Original transcript of Oscar Wilde trial goes on display in London
BBC News reports that the original transcript of Oscar Wilde's libel trial--which went undiscovered for 100 years--is going on public display for the first time. The British Library acquired the complete document of the 1895 trial, which was found in a bundle of papers, donated anonymously, and which included the stenographer's shorthand transcription of the court case. Corin Redgrave and Steven Berkoff were scheduled to stage an hour-long reenactment of the trial on Wednesday at the library. The transcript--the existence of which was completely unknown to historians--was handed to library staff two and a half years ago, stuffed in a carrier bag. A spokeswoman for the library calls the document "dramatic and compelling." Until now, only heavily abbreviated versions of the court transcript have been available.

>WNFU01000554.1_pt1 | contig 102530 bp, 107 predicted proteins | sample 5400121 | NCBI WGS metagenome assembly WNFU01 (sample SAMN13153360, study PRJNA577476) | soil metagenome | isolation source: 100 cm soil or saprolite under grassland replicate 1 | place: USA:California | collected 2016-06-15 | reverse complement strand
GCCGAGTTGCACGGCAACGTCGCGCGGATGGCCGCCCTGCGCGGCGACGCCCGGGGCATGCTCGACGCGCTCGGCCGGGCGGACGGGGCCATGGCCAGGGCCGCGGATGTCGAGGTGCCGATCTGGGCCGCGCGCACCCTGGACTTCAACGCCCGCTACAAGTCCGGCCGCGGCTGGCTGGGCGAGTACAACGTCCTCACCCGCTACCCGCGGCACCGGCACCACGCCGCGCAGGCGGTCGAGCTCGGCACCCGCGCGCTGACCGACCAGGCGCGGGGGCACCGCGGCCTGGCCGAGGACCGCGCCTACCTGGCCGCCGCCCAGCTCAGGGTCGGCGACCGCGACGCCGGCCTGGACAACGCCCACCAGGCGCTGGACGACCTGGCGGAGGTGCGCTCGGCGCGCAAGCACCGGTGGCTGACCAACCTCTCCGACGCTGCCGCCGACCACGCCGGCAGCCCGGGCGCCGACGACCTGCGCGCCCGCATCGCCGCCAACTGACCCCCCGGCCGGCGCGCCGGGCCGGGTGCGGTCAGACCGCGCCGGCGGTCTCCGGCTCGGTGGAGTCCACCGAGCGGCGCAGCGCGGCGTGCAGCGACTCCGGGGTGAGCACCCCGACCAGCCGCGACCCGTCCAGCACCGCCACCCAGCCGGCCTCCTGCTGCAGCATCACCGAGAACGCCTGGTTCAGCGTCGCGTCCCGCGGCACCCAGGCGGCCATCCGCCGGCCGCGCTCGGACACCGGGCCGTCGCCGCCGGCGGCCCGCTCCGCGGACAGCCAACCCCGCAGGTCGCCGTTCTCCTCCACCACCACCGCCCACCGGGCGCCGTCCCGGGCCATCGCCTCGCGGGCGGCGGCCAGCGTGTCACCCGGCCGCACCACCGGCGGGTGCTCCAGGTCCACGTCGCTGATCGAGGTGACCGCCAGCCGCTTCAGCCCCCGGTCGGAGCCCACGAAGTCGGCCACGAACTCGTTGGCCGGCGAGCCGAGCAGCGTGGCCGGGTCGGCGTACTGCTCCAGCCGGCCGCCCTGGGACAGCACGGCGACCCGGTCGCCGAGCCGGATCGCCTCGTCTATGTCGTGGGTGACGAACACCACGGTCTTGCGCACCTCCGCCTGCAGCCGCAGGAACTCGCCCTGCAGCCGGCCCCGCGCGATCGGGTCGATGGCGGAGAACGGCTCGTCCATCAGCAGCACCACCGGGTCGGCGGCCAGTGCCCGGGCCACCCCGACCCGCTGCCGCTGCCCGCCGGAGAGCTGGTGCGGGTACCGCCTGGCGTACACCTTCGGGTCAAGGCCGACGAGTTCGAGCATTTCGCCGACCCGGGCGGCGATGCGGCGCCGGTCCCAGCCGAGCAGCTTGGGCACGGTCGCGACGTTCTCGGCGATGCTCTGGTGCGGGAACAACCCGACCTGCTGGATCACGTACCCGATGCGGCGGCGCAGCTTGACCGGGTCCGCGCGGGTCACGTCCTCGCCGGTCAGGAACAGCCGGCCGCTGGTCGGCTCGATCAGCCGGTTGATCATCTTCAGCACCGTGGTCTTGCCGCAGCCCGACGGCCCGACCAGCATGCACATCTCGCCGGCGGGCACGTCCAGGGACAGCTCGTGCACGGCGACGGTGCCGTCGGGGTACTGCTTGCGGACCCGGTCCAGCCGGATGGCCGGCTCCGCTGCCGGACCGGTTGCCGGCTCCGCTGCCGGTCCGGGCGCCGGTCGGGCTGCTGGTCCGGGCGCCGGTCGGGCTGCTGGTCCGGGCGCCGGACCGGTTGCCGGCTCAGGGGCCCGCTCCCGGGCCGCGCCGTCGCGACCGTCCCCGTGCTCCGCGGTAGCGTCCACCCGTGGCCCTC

In 1895, Wilde sued the Marquess of Queensberry for libel. The Marquess, angered over his son Alfred "Bosie" Douglas's affair with Wilde, had left Wilde an obscene message at his club, accusing the writer of homosexuality. Over the course of the case, barrister Edward Carson showed evidence that Wilde had consorted with male prostitutes. Ultimately, the case was thrown out and Wilde was tried and convicted on charges of gross indecency.